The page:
Hawaii media outlets banded together this week to protest being shut out of a meeting between commercial fishing vessel owners and government officials to discuss concerns about the treatment of foreign crew members who work on U.S. vessels.
The closed-door meeting had been set for Thursday in Honolulu. But news organizations across the state, led by the Associated Press, called on U.S. Customs and Border Protection, which had organized the meeting, to open access to the public. The AP has reported extensively about slave-like conditions for some foreign workers in Hawaii as well as abroad.
Caleb Jones, the AP’s Hawaii administrative correspondent, said in an email Wednesday afternoon that he had received word that the meeting “will be rescheduled for a later date, at which time it will be open to press as well as other stakeholders.”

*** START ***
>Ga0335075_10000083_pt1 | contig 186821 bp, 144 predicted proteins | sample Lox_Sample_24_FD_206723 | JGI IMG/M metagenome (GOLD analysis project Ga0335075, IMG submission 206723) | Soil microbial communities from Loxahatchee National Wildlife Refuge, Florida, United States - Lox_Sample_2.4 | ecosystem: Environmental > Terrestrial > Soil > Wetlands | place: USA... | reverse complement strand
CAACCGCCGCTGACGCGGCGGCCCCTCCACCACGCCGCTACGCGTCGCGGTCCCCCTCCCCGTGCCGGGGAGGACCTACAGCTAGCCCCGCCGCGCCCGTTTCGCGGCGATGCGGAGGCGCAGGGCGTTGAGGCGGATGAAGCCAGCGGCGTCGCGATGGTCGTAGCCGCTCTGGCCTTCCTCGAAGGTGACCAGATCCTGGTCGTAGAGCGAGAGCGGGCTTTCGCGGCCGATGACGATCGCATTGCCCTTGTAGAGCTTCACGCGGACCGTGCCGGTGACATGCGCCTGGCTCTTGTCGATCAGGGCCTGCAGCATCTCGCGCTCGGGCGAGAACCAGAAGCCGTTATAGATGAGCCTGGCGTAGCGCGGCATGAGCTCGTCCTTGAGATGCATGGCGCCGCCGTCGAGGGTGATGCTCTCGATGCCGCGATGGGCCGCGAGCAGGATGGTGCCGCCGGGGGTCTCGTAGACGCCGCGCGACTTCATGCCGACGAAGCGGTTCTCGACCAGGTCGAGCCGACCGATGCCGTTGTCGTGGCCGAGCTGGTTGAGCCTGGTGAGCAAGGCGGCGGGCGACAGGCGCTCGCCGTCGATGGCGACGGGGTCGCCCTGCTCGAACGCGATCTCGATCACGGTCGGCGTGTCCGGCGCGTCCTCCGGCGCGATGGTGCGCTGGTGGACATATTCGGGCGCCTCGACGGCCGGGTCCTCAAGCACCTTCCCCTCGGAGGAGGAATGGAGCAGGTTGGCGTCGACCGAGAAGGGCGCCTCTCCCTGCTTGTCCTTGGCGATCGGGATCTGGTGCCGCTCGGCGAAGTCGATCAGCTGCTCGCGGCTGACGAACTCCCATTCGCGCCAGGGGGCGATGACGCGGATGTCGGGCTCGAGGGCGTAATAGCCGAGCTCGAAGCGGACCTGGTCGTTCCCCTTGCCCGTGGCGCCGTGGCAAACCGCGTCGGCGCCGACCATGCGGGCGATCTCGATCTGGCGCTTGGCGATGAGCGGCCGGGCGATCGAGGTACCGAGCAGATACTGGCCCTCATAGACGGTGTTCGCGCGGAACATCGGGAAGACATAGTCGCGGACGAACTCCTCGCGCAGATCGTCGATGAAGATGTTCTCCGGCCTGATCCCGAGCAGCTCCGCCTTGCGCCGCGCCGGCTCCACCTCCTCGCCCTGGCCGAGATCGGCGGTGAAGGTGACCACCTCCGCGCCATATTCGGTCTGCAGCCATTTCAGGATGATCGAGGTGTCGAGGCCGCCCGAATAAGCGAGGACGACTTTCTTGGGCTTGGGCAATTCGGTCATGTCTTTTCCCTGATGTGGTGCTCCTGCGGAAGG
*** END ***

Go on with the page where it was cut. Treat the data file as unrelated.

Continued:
Two longline fishing vessels are ported in Honolulu.
Nathan Eagle/Civil Beat
Several news editors and directors explained in their joint email Wednesday to state and federal officials that they understood the discussion is “intended as a fact-finding meeting held by public officials for the purposes of creating official public policy.”
They cited the Hawaii Sunshine Law, which states in part: “Opening up the governmental processes to public scrutiny and participation is the only viable and reasonable method of protecting the public’s interest.”
The law’s declaration of policy intent says, “it is the policy of this State that the formation and conduct of public policy — the discussions, deliberations, decisions, and action of government agencies — shall be conducted as openly as possible.”
Read the Associated Press reports on problems in the Hawaii fishing fleet here.
Read Civil Beat’s coverage of how foreign crews are able to work aboard U.S. fleets here.
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